Kunafa With Cream – Othamnliya Recipe

Posted on
 Try our recipe for a tremendous taste of Kunafa With Cream Kunafa With Cream - Othamnliya Recipe
Kunafa With Cream – Othamnliya

Kunafa is an Arabic dish, prepared for the month of Ramadan. Try our recipe for a tremendous taste of Kunafa With Cream “Othamnliya“!

Preparation Time: 40-60 minutes approximately
Cooking Time: 30 minutes approximately
Serves: 8 persons

All you need

4 cup fresh cream (cooking cream)
6 tbsps. al alali Corn Starch
2 tbsps. al alali Icing Sugar
1 tbsp. rose water

For sugar syrup:
2 1/4 cup al alali Arabic Dessert Syrup
Orange Blossom flavor

For kunafa – othmanliya:
1/2 kg packed kunafa
250 g butter, melted
Ground pistachio for garnish

Directions

The cream

  • Put fresh cream in a saucepan and boil until simmer. Add al alali Icing Sugar, stir continuously until mixture becomes thick, set aside, add rose water and stir, then leave aside

The kunafa:

  • Preheat panggangan at 190°C (375°F)
  • In a large bowl gently loosen kunafa dough, mix very well with melted butter
  • In a baking pan, grease the sides and bottom with butter
  • Take half of the dough mixed with butter and place in pan. Using both hands, press down the dough until the bottom of the pan is fully covered
  • Pour the cream mixture and spread over evenly, cover with the remaining half of the dough using both hands
  • Bake for 30- 35 minutes, or until the kunafa surface is golden color from both sides. Set aside
  • Pour al alali Arabic Dessert Syrup Orange Blossom Flavor on top evenly
  • Set aside for 10 minutes to cool, garnish with Ground pistachio
  • Serve and enjoy!

Source: alalali

Best Restaurants in America If you eat out in the U.S.A. and want the best dining experiences possible, this guide is for you What makes a good restaurant a “best”? Food that’s better than just good, of course. A dining room and a level of service that suit the quality of what’s on the plate. A good wine list (which doesn’t always mean an encyclopedic one), good beers and/or cocktails where appropriate. And then the less easily quantifiable stuff: personality, imagination (or intelligent commitment to a lack of same), consistency. 101 Best Restaurants in America (Gallery) When we were a young website, way back in 2011, we drew up our first 101 ranking ourselves, making a list of the places where we, The Daily Meal’s editors, liked to eat. Taking into consideration our mood, our budget, and where we happened to be when we get hungry, how would we vote, we asked ourselves — not only with our critical faculties but with our mouths and our wallets? Where would we send friends? Where would we want to dine if we had one night in this city or that? By this method, we ended up with a shortlist of 150 places. Then we argued, advocated, and cajoled each other on behalf of restaurants ranging from old-fashioned to avant-garde, ultra-casual to super-fancy. Finally, we invited an illustrious panel of judges (restaurant critics, food and lifestyle writers, and bloggers) from across America to help order restaurants via an anonymous survey and tallied results to assemble a ranked list. Upstairs, the simple Scandinavian-style dining room is kitted out with tables that look like tangled tree trunks, carved by Tom senior. The ingredient-led 12-course tasting menu is constantly changing (you might spot one of the chefs picking a final herb flourish outside minutes before it hits your plate). Starters could include a mouthful of smoked eel and apple, or an exploding dumpling of ox cheek and lovage. A crapaudine beetroot slow-cooked in beef fat is meaty in texture as well as flavour, and local lamb is paired with turnip and mint. Even the bread with sour butter is sensational. Afterwards you’ll be grateful for the walk through the village to a pretty rose-covered house where some of the nine bedrooms have antique oak four-posters and copper bateau baths. Wake to the sound of cows mooing in the next field and head back to the inn for a simple breakfast of sheep’s yogurt with fresh berry compote and house granola or toasted brioche heaped with mushrooms and a duck egg. Unsurprisingly, the most talked about restaurant in Yorkshire is often full, so book it quick. By Tabitha Joyce.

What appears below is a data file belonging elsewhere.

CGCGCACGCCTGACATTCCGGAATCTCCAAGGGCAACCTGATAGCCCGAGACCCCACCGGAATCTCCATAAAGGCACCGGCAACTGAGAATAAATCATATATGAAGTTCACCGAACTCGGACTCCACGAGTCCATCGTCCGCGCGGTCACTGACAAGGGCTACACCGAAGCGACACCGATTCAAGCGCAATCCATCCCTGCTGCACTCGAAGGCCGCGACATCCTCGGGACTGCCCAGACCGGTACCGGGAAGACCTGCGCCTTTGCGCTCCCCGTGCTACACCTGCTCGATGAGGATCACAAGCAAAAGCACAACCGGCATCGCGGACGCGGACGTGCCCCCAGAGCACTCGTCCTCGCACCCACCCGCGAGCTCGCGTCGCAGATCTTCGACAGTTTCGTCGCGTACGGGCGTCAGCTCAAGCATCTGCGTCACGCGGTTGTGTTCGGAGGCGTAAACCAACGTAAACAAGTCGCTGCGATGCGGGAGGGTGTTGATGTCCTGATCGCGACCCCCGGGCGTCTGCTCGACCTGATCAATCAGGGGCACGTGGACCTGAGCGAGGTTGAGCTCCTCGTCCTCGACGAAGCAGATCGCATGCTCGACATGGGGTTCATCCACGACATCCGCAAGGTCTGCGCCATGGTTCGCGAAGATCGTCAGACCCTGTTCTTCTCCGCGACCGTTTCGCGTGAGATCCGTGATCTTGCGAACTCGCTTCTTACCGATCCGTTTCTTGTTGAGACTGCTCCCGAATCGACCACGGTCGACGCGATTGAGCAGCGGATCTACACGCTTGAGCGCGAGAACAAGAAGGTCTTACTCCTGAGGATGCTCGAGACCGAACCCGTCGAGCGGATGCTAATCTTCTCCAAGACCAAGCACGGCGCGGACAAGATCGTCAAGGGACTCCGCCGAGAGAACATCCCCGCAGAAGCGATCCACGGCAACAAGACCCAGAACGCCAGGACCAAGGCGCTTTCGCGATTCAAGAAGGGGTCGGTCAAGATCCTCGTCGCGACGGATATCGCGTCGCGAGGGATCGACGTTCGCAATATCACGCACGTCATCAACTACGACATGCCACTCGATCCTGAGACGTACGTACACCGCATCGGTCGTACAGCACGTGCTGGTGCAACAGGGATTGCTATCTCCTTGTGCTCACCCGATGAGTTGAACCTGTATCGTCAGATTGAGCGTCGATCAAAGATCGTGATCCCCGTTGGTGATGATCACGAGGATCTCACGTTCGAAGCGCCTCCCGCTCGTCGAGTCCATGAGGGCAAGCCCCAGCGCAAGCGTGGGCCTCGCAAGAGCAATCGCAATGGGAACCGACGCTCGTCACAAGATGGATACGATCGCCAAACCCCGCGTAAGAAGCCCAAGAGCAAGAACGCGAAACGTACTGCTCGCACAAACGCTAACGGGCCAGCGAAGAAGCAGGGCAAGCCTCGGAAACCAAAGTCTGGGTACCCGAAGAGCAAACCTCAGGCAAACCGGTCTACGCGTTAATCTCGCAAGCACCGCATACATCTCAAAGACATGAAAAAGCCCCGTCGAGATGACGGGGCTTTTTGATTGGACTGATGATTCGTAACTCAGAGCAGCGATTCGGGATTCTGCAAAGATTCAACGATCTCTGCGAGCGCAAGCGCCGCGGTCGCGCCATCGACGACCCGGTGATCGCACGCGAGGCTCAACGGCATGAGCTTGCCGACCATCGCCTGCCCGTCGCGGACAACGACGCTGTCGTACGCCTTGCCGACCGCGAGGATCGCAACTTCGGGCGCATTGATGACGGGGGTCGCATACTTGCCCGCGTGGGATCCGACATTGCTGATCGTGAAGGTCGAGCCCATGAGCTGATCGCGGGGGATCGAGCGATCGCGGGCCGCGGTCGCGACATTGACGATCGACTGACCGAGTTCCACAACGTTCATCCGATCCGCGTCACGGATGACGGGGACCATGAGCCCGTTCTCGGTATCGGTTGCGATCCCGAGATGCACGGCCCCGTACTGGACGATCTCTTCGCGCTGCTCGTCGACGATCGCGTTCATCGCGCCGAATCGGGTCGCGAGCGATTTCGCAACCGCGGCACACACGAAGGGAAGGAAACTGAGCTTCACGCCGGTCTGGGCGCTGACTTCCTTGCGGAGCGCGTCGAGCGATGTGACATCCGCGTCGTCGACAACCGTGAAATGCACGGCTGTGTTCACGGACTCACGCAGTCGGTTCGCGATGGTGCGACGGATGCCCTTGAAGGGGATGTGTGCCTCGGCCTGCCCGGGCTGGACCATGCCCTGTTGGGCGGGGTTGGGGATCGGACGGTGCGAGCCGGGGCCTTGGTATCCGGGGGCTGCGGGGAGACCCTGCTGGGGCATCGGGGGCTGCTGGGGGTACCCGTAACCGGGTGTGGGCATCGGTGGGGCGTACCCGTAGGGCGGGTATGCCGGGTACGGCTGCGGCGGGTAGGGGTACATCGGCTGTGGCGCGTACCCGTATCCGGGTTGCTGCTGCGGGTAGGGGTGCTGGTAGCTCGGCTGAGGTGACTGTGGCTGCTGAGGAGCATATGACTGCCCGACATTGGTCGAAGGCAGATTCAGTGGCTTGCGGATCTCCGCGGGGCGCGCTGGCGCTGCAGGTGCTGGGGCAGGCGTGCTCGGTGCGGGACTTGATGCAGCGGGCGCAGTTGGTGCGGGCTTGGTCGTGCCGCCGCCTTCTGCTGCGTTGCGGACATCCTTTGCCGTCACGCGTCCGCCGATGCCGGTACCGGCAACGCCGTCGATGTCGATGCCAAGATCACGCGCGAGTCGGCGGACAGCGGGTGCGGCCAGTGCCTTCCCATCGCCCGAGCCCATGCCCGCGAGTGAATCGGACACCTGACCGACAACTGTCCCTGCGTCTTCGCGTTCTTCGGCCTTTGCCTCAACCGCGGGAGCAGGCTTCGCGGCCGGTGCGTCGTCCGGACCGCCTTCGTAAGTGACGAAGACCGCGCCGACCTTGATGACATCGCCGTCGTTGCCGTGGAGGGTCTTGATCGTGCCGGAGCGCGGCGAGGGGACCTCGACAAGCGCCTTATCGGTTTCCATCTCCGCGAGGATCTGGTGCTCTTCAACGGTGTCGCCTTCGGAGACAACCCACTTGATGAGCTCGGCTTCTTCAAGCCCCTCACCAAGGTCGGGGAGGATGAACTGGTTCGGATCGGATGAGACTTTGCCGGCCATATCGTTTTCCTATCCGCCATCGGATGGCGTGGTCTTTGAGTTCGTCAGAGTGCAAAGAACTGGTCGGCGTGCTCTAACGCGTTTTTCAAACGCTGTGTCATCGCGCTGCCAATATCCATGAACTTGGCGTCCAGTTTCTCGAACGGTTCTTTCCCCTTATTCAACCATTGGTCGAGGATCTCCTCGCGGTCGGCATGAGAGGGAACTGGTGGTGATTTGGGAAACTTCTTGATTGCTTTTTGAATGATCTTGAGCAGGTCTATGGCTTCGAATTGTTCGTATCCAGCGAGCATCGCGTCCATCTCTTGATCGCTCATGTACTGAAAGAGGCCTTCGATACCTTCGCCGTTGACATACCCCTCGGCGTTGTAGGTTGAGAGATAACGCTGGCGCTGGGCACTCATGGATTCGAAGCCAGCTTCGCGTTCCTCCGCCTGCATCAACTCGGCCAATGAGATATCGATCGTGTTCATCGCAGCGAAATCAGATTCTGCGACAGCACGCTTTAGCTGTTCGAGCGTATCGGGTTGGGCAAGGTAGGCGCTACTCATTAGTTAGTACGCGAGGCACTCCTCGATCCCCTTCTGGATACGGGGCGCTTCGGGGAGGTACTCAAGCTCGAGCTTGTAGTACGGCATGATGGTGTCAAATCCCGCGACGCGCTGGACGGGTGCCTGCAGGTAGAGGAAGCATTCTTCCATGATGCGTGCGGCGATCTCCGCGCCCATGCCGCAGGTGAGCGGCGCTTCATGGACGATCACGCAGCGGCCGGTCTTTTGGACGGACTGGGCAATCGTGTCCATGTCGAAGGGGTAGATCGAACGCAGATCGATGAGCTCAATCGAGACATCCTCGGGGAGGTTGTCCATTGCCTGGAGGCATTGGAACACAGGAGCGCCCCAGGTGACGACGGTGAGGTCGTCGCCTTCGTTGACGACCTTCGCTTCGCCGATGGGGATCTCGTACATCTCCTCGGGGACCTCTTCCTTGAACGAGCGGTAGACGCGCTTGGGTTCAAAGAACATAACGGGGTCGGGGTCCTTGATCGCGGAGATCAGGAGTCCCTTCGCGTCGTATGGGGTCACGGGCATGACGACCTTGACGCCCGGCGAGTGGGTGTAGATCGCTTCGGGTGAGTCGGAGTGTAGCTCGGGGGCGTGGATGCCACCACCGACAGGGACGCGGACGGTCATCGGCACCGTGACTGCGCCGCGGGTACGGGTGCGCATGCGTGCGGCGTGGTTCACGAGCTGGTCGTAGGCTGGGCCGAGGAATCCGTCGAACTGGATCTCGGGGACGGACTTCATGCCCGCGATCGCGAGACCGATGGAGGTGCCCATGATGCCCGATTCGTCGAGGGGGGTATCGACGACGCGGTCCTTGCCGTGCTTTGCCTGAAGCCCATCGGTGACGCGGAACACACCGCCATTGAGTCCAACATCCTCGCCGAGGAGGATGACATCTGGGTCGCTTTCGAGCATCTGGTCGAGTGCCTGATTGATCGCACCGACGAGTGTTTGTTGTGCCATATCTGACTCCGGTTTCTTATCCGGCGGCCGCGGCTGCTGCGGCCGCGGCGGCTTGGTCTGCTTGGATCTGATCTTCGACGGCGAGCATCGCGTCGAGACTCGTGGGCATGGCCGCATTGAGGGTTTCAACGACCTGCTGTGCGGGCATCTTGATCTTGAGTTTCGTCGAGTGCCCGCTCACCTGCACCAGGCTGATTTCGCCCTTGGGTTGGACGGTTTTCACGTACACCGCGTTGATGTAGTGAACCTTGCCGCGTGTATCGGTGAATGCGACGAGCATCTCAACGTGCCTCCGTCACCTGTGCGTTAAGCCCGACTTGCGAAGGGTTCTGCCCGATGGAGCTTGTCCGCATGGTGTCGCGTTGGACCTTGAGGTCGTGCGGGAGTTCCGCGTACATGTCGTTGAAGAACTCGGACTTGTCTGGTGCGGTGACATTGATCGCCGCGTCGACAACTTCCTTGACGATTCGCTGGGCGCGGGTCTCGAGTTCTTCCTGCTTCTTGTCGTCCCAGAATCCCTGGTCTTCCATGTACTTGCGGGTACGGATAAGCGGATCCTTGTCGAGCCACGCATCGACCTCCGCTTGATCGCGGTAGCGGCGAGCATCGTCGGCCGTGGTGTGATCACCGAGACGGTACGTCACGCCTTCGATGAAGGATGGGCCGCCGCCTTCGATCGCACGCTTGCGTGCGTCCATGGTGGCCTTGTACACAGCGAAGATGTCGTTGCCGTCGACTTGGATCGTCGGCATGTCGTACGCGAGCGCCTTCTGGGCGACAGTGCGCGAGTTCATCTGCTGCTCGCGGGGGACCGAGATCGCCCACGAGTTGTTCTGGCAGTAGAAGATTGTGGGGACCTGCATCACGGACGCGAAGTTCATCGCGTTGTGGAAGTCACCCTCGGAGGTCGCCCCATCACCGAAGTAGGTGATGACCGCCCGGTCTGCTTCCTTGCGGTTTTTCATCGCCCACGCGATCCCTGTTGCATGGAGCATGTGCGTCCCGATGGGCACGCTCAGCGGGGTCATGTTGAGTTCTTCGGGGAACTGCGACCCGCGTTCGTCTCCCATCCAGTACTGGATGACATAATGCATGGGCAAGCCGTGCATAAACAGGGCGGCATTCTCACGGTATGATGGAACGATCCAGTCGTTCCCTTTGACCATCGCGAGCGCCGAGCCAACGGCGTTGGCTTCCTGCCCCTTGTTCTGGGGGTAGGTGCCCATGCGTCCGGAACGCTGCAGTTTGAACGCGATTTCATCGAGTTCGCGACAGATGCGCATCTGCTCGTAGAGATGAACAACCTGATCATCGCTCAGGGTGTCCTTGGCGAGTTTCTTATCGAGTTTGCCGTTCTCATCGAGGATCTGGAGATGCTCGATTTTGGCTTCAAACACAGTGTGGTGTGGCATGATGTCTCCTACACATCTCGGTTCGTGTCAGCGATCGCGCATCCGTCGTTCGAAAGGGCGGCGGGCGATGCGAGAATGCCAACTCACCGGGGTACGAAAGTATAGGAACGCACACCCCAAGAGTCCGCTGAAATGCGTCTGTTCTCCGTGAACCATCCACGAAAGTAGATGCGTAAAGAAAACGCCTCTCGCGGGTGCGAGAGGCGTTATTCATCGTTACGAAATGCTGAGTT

Leave a Reply

Your email address will not be published. Required fields are marked *